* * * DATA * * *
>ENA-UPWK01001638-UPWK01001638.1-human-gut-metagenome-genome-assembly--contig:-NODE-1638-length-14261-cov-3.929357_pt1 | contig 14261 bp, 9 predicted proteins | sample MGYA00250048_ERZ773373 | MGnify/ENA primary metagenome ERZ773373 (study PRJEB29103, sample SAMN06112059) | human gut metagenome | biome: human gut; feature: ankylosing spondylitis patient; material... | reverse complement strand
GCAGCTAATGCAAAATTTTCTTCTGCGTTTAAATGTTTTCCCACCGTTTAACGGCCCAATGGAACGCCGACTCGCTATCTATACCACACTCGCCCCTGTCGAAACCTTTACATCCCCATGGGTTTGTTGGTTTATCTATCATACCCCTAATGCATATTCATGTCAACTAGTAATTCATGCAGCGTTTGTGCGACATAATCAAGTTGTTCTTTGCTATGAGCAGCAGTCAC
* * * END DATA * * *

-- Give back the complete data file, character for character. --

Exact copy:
>ENA-UPWK01001638-UPWK01001638.1-human-gut-metagenome-genome-assembly--contig:-NODE-1638-length-14261-cov-3.929357_pt1 | contig 14261 bp, 9 predicted proteins | sample MGYA00250048_ERZ773373 | MGnify/ENA primary metagenome ERZ773373 (study PRJEB29103, sample SAMN06112059) | human gut metagenome | biome: human gut; feature: ankylosing spondylitis patient; material... | reverse complement strand
GCAGCTAATGCAAAATTTTCTTCTGCGTTTAAATGTTTTCCCACCGTTTAACGGCCCAATGGAACGCCGACTCGCTATCTATACCACACTCGCCCCTGTCGAAACCTTTACATCCCCATGGGTTTGTTGGTTTATCTATCATACCCCTAATGCATATTCATGTCAACTAGTAATTCATGCAGCGTTTGTGCGACATAATCAAGTTGTTCTTTGCTATGAGCAGCAGTCAC